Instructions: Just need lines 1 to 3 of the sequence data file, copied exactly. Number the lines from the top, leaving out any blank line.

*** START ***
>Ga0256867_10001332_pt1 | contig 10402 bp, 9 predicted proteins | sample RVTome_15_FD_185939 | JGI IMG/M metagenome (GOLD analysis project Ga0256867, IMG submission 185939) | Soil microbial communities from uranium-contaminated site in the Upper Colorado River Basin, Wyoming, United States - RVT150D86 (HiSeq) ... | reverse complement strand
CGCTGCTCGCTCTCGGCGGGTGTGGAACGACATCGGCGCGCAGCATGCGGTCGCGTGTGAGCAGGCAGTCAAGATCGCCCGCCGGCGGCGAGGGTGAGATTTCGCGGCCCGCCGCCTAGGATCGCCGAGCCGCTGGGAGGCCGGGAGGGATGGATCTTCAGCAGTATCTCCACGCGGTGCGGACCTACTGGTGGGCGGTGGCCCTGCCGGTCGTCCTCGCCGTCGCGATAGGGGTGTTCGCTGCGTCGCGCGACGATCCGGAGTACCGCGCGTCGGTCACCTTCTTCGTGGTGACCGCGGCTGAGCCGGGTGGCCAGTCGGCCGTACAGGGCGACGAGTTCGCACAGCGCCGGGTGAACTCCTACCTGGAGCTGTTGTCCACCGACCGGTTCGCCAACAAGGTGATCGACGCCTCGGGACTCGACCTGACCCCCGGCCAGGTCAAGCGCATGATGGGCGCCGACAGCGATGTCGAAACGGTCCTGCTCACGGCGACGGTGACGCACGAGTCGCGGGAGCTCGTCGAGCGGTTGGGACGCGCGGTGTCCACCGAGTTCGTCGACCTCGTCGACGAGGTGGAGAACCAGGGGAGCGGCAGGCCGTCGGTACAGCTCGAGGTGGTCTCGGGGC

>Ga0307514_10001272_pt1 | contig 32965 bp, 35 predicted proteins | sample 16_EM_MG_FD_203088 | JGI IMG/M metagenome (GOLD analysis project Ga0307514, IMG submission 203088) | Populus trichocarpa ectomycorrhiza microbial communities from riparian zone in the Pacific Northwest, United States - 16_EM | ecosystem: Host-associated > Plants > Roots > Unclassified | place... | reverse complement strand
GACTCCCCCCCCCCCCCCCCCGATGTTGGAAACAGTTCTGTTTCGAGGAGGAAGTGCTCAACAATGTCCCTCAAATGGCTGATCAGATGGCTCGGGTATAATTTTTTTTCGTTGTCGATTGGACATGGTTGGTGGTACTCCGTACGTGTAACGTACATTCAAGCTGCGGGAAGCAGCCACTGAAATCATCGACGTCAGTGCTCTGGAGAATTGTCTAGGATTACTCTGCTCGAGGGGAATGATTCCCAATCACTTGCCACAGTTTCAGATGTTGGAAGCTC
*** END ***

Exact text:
>Ga0256867_10001332_pt1 | contig 10402 bp, 9 predicted proteins | sample RVTome_15_FD_185939 | JGI IMG/M metagenome (GOLD analysis project Ga0256867, IMG submission 185939) | Soil microbial communities from uranium-contaminated site in the Upper Colorado River Basin, Wyoming, United States - RVT150D86 (HiSeq) ... | reverse complement strand
CGCTGCTCGCTCTCGGCGGGTGTGGAACGACATCGGCGCGCAGCATGCGGTCGCGTGTGAGCAGGCAGTCAAGATCGCCCGCCGGCGGCGAGGGTGAGATTTCGCGGCCCGCCGCCTAGGATCGCCGAGCCGCTGGGAGGCCGGGAGGGATGGATCTTCAGCAGTATCTCCACGCGGTGCGGACCTACTGGTGGGCGGTGGCCCTGCCGGTCGTCCTCGCCGTCGCGATAGGGGTGTTCGCTGCGTCGCGCGACGATCCGGAGTACCGCGCGTCGGTCACCTTCTTCGTGGTGACCGCGGCTGAGCCGGGTGGCCAGTCGGCCGTACAGGGCGACGAGTTCGCACAGCGCCGGGTGAACTCCTACCTGGAGCTGTTGTCCACCGACCGGTTCGCCAACAAGGTGATCGACGCCTCGGGACTCGACCTGACCCCCGGCCAGGTCAAGCGCATGATGGGCGCCGACAGCGATGTCGAAACGGTCCTGCTCACGGCGACGGTGACGCACGAGTCGCGGGAGCTCGTCGAGCGGTTGGGACGCGCGGTGTCCACCGAGTTCGTCGACCTCGTCGACGAGGTGGAGAACCAGGGGAGCGGCAGGCCGTCGGTACAGCTCGAGGTGGTCTCGGGGC

>Ga0307514_10001272_pt1 | contig 32965 bp, 35 predicted proteins | sample 16_EM_MG_FD_203088 | JGI IMG/M metagenome (GOLD analysis project Ga0307514, IMG submission 203088) | Populus trichocarpa ectomycorrhiza microbial communities from riparian zone in the Pacific Northwest, United States - 16_EM | ecosystem: Host-associated > Plants > Roots > Unclassified | place... | reverse complement strand